Ephesians 4:32 states: “And be kind to one another, tender hearted, forgiving one another, even as God in Christ forgave you.” Verse 31 reveals the implied opposite: “Bitterness, wrath, anger, clamour, and evil speaking.” These are clearly traits God does not want in His chosen people!

Why does God want us to demonstrate kindness? We are tools to extend God’s loving-kindness and mercy to the world. We are to reflect the light and example of His compassion, mercy and kindness. We are to become like Him so we can be in His family forever!

Similar to the love of God, the kindness of God is an idea treated pretty cheaply and taken for granted in our society. And I think that’s because the picture of reality that most of us have been painted (or that we’ve painted ourselves) when it comes to our relationship to God is quite disproportionate. Man feels that he is the centre of the universe and God is there to serve him and make him happy. Man is set forth as the central character of the universe and God is hidden off in the corner like some sort of celestial butler, anxiously awaiting every ring of man’s beckoning bell.

But our picture is wrong. Oh, so wrong.
Let me be clear, God is love and God is kind. The Lord cares for us deeply and yearns to bless us but the problem is that we don’t reciprocate this love. We are selfish and all we can see is our petty self and all the things that are relevant to that petty self. We the children have been sent forth by God into this creation that he himself created and we came greedily to indulge and enjoy in this creation. God intended it that way and that is why he created this world, but he never anticipated that in that enjoyment and in that indulgence, his children would completely forget their relationship with their own father and they would forget the address of their true home. It would be no exaggeration to say that God was taken aback by this selfish and petty behaviour and he must feel great sorrow when he observes this selfish behaviour of his children. But what can he do? He stands for love, truth and joy and if we, his children constantly live in untruth, negative emotions and in sin then how can we ever be close to our father? The truth is that God does not discard us or punish us. Our own acts do that.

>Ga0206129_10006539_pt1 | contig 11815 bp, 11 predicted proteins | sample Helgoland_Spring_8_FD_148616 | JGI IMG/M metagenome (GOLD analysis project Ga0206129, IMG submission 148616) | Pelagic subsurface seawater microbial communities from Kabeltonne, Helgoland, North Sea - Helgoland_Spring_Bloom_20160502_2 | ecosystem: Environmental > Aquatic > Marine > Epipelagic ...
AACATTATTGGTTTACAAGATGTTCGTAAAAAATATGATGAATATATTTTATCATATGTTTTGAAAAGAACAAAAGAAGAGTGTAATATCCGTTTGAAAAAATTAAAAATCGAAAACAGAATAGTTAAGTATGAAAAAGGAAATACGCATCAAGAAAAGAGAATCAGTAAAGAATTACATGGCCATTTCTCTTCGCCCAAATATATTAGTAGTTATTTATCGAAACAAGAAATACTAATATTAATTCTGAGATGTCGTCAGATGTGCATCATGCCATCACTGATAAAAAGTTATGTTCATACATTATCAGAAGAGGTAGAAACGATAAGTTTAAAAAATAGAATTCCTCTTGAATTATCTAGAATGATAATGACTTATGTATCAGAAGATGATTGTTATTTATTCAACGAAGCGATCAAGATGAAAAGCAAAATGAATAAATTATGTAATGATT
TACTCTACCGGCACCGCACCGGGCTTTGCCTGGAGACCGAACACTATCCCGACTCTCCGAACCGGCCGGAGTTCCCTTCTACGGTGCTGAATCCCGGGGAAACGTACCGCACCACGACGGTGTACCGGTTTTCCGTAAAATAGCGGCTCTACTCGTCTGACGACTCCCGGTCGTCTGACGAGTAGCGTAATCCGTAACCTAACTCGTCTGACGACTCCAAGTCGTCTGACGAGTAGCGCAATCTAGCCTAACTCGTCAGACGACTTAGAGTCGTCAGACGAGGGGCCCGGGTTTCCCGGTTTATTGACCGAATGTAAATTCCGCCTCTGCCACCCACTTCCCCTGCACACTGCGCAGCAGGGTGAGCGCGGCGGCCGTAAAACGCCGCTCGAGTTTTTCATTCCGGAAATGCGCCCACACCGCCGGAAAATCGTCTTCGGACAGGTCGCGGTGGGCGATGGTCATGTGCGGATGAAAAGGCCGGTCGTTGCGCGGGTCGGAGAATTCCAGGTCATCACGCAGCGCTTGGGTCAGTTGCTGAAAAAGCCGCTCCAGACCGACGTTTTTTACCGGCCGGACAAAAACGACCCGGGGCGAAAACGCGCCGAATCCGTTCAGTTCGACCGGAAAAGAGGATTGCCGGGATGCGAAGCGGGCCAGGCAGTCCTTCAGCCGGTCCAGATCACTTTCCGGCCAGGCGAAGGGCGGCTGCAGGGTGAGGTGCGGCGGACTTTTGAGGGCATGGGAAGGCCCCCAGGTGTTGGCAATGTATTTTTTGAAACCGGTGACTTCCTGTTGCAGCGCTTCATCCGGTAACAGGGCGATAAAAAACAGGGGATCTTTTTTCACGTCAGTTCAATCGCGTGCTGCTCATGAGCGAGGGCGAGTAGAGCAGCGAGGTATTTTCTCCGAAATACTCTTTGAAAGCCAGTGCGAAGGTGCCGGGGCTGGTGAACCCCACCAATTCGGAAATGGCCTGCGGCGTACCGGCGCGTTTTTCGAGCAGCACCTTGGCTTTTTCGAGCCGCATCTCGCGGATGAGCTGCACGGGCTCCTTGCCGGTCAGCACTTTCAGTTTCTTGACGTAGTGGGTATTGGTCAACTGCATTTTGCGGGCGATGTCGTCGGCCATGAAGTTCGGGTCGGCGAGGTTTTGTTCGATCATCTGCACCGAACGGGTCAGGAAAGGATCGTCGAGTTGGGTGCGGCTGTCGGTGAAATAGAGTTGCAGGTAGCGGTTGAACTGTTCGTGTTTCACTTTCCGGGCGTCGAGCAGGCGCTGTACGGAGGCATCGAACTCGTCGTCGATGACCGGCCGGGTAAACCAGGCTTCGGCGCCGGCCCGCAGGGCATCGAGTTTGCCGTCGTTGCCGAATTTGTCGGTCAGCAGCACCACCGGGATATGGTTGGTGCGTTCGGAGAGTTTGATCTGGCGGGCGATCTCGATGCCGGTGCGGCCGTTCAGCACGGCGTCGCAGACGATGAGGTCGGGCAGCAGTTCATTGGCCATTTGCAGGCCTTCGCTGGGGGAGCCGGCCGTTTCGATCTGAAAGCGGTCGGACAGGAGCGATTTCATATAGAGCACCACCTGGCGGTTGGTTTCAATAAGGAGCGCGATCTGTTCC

Instead God waits for us to realize the truth of our nature and existence and he continually sends examples of love, mercy and kindness so that we may understand that there is another way to live. Jesus Christ was one such example. Jesus tried to show the world that there was no need to reply to anger and hatred and fear with similar emotions but that there was great power in forgiveness.

Since the outset of human history when our first father sunk his teeth into the fruit of death, we have not only rebelled against God but have made a massive showing of that rebellion. All the days of our lives we’ve gleefully paraded about in our sins before the eyes of our Lord and Creator. Like stingy children we’ve held tightly to our iniquity and scowled at the One who lovingly tries to show us something better – namely, himself. With petty fearful hearts we’ve fled from divine goodness and mercy and into the arms of our prides, indulgences and lusts.

The glory of the scriptures isn’t that God is kind to us because he is a robotic nice-guy that turns a trivial, blind eye to our sins. The glory of the scriptures is that God is kind to us because he chooses to be despite our unworthiness. The radiance of God’s goodness toward us shines most brightly when we envision it against the backdrop of our utter unworthiness of even a drop of his kindness.

As Bible, Romans 2:4 tells us, it is the kindness of God that leads men to repentance. Though the fear of God is a necessary and healthy thing to possess, it is not what leads men to true, saving repentance. It is the kindness of God that leads men to repentance .